Today is Labor Day in the United States, and up down my street there are American flags flying high and proud. This happens every time there is a national holiday of some patriotic significance, so I am glad to see it today, because if the last six months has taught us anything it is that our good fortune as a nation is borne on the backs of workers. Yet right next to those flags are overturned trash cans because our local garbage collectors do not get the day off today, just as they do not get off on Christmas, Easter, or any other federal holidays. It is a stark reminder that we have a long way to go in this country to get our reality to match our rhetoric.
Labor Day may be a holiday specific to the United States, but it is built on principles that are deeply ingrained in Catholic social teaching. In 1891, Pope Leo XIII issued the encyclical Rerum Novarum which addressed the growing inequality in industrialized societies. “Workers are not to be treated as slaves; justice demands that the dignity of human personality be respected in them” (31). The pope insisted that meaningful work is part of what drives each person towards meeting their potential as a child of God. Therefore, governments ought to protect the rights of workers, and employers ought not only to treat their employees fairly, with a mind towards their quality of life, but also to make sure that they have an equitable share in the benefits of their work. “When men know they are working on what belongs to them, they work with far greater eagerness and diligence. Nay, in a word, they learn to love the land cultivated by their own hands, whence they look not only for food but for some measure of abundance for themselves and their dependents” (66).
These sentiments did not come out of nowhere. In the late nineteenth and early twentieth centuries, as more and more laborers transitioned to work in factories under the control of a shrinking number of wealthy individuals and burgeoning corporations, they faced increasingly harsh conditions. Workers often found themselves working around the clock, seven days a week, in poor ventilation and unsanitary work spaces, facing extreme cold and heat. In many places, children were employed under similar circumstances. Wages were meager and stagnant. Getting sick meant losing your job. Many people fell ill and died in the factories, never even leaving the assembly lines. Rerum Novarum insisted that laborers must be treated as human beings, not simply as cogs in a system.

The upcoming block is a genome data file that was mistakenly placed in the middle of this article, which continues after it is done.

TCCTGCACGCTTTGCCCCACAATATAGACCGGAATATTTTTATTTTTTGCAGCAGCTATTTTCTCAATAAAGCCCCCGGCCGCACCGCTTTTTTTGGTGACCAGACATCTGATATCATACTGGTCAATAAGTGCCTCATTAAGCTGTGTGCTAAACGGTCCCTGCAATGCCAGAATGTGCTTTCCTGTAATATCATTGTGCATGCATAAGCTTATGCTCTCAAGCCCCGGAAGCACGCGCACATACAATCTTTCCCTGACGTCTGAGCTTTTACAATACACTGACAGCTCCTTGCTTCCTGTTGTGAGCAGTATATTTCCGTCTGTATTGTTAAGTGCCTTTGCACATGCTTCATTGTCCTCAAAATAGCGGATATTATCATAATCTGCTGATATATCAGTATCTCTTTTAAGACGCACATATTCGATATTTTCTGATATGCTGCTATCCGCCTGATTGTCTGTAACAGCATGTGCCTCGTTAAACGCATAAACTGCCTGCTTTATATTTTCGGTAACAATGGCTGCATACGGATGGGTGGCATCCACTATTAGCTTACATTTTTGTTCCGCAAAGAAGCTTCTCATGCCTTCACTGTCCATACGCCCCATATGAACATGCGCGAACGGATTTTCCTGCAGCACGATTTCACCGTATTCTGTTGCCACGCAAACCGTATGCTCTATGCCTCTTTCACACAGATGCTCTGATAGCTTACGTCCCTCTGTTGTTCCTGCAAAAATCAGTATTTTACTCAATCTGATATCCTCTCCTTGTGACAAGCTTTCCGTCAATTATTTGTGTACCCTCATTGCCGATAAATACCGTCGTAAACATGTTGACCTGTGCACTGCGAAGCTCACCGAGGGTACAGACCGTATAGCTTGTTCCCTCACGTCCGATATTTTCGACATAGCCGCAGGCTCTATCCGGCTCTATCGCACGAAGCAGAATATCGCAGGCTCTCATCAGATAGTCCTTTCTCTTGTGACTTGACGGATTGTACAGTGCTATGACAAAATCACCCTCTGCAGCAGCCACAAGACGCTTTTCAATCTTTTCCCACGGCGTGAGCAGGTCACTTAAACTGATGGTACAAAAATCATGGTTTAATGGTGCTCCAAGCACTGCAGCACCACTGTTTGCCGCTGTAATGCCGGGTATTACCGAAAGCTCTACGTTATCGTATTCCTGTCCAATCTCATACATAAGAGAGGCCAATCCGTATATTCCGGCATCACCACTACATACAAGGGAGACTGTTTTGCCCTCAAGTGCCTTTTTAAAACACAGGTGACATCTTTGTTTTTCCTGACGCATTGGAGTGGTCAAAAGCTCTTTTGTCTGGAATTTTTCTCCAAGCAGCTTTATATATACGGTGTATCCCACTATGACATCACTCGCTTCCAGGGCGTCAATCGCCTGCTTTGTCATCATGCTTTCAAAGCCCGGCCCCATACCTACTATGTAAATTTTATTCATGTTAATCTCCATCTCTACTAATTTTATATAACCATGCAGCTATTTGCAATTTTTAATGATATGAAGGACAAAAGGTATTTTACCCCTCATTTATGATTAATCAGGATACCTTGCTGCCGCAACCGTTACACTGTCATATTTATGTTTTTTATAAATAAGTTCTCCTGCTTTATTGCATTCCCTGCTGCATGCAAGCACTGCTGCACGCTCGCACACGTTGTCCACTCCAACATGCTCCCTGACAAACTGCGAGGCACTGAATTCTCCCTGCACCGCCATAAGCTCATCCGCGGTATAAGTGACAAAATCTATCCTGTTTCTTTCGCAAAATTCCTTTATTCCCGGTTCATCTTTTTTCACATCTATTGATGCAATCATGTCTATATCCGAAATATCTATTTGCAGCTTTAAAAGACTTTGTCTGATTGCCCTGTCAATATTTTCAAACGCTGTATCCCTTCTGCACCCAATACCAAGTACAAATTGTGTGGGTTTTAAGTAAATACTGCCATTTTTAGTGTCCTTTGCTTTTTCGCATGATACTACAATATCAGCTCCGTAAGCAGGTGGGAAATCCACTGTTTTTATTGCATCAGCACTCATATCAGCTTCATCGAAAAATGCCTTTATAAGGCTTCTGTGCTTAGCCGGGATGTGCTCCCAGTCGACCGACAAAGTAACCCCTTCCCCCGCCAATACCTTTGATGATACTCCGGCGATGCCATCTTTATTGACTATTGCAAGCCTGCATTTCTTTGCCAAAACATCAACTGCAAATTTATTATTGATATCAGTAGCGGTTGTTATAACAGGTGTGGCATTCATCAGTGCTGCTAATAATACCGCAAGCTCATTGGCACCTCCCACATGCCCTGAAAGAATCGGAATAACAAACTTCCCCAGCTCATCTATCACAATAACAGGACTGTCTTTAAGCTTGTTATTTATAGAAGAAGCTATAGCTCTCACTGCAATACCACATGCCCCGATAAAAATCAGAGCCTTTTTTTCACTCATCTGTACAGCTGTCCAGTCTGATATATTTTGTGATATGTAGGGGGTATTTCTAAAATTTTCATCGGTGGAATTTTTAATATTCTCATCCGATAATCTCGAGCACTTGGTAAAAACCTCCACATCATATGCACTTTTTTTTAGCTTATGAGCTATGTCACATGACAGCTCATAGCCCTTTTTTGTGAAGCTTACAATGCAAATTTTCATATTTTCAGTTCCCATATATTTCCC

The pope’s call did not go unheeded. As the labor movement in America and around the world began to grow, many Catholics participated. A group of American bishops issued a “Program for Social Reconstruction” in 1919 that made an early call for the establishment of a minimum wage, unemployment protections, and the participation of workers in management decisions that affected them.
In 1933, Dorothy Day and Peter Maurin established the Catholic Worker Movement. The movement not only fought for the rights of workers but established communities in which people could live out a commitment both to Catholic social teaching and Catholic devotion. “The Gospel takes away our right forever to discriminate between the deserving and undeserving poor,” said Day.
Over the course of the one hundred and twenty-nine years since Rerum Novarum, the Church’s magisterial teaching on these issues has repeatedly been strengthened. “Whatever insults human dignity,” said the Second Vatican Council, “such as subhuman living conditions… as well as disgraceful working conditions, where men are treated as mere tools for profit, rather than as free and responsible persons; all these things and others of their like are infamies indeed. They poison human society, but they do more harm to those who practice them than those who suffer from the injury” (Gaudium et Spes, 27). While the abuse of workers may harm them in this life, the spiritual self-harm suffered by employers who inflict such abuse has eternal consequences.
The means for combatting such inequities, such as those provided by labor unions, are praised by the Church. “The experience of history teaches that organizations of this type are an indispensable element of social life,” wrote Pope St. John Paul II in Laborem Exercens. While the pope insists that unions avoid politicization or anything that will take them away from their fundamental task of ensuring the rights of workers, he is adamant that the tools they have for carrying out their primary task must be protected. “Workers should be assured the right to strike, without being subjected to personal penal sanctions for taking part in a strike” (20).
Celebrating and protecting the rights of workers is not only a patriotic duty but a Christian moral responsibility. Labor Day was established in the United States in 1894, just a few years after Rerum Novarum, long before most of the goals of the labor movement would be accomplished. It was meant to be a sign of hope for a future in which protecting the dignity of work and workers would be seen as a bedrock principle of a free society. There have been great strides since then, but our own era shows us that there is a long way still to go. Workers for major corporations around the world today face some of the same harsh conditions that the labor movement fought to eradicate more than a century ago, while workers here in our own country face a situation in which long-held benefits, like sick leave and the forty hour work week, have begun to erode.
Over the past six months of the Covid-19 pandemic, we have discovered time and time again just how essential many of our “essential workers” are, including medical professionals, but also the people who risk their lives to cut our lawns, sanitize our buildings, deliver our groceries, and teach our children. At a moment of extreme economic stress around the world, it is more important than ever that we celebrate and protect the dignity of workers.